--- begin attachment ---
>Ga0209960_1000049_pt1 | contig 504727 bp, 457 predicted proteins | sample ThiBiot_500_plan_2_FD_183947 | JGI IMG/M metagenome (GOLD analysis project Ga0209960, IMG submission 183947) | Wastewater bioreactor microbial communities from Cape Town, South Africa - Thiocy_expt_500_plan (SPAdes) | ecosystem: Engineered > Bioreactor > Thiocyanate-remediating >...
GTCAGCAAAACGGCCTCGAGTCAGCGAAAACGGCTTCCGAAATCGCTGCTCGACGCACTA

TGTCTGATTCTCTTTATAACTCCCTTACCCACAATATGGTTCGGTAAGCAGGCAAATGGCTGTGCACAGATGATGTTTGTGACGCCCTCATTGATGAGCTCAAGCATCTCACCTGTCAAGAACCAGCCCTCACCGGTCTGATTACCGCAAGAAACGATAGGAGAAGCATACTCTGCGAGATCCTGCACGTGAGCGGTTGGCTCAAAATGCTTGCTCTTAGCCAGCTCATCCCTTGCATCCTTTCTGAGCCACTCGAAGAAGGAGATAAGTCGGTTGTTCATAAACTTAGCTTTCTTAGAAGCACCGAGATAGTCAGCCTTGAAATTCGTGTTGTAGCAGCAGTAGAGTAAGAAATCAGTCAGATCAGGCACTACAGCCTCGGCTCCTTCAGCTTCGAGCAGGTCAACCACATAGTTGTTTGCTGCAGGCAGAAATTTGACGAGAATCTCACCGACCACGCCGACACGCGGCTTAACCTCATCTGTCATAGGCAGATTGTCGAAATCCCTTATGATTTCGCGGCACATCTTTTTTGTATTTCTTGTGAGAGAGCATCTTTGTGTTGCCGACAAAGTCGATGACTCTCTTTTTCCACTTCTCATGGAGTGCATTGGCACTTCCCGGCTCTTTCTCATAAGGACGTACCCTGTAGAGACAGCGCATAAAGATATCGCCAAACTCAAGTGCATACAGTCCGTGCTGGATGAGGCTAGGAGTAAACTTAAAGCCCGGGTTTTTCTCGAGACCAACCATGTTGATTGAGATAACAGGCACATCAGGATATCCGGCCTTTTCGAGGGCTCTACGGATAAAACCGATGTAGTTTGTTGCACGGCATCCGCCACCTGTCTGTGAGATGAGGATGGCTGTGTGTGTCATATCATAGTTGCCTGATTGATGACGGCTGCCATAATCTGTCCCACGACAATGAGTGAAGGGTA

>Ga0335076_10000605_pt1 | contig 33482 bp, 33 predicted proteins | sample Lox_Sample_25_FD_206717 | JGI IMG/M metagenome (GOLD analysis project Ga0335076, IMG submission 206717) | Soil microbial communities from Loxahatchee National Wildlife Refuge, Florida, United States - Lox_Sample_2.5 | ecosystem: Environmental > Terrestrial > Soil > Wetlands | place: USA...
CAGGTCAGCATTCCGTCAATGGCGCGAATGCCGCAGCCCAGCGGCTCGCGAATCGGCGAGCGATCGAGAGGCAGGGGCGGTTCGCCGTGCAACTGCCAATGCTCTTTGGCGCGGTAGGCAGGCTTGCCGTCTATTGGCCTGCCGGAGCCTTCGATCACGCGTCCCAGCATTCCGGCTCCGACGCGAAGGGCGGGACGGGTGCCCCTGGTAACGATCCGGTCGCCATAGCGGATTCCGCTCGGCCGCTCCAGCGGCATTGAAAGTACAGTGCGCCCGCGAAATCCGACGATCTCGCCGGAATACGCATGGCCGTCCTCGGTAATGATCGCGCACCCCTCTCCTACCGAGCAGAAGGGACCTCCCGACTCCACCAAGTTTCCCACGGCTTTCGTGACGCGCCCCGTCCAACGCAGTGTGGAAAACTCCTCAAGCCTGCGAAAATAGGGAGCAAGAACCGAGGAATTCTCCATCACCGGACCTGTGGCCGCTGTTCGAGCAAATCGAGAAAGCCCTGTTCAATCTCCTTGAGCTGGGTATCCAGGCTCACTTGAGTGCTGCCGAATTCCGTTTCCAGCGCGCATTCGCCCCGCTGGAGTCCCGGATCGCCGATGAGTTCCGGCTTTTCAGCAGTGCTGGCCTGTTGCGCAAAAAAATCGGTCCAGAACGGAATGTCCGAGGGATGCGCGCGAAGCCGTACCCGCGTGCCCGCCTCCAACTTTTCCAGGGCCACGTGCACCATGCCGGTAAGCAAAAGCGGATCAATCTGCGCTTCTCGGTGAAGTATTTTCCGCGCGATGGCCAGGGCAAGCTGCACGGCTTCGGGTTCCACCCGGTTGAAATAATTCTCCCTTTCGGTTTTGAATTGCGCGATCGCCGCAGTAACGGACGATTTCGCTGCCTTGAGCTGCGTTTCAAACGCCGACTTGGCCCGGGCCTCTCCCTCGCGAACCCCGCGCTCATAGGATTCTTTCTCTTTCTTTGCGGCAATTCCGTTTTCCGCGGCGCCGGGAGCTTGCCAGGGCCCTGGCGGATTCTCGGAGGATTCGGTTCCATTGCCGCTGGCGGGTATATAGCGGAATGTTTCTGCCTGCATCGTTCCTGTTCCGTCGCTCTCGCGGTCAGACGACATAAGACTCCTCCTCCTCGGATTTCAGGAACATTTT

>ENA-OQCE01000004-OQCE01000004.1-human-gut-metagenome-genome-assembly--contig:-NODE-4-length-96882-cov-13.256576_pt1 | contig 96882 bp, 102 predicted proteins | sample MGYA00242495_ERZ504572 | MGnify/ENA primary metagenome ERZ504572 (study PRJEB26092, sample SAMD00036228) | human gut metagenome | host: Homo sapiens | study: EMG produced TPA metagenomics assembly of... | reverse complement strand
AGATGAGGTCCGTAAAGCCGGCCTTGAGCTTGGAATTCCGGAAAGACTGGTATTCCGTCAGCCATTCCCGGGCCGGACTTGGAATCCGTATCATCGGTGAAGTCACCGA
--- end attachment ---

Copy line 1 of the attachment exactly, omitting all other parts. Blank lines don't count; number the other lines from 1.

>Ga0209960_1000049_pt1 | contig 504727 bp, 457 predicted proteins | sample ThiBiot_500_plan_2_FD_183947 | JGI IMG/M metagenome (GOLD analysis project Ga0209960, IMG submission 183947) | Wastewater bioreactor microbial communities from Cape Town, South Africa - Thiocy_expt_500_plan (SPAdes) | ecosystem: Engineered > Bioreactor > Thiocyanate-remediating >...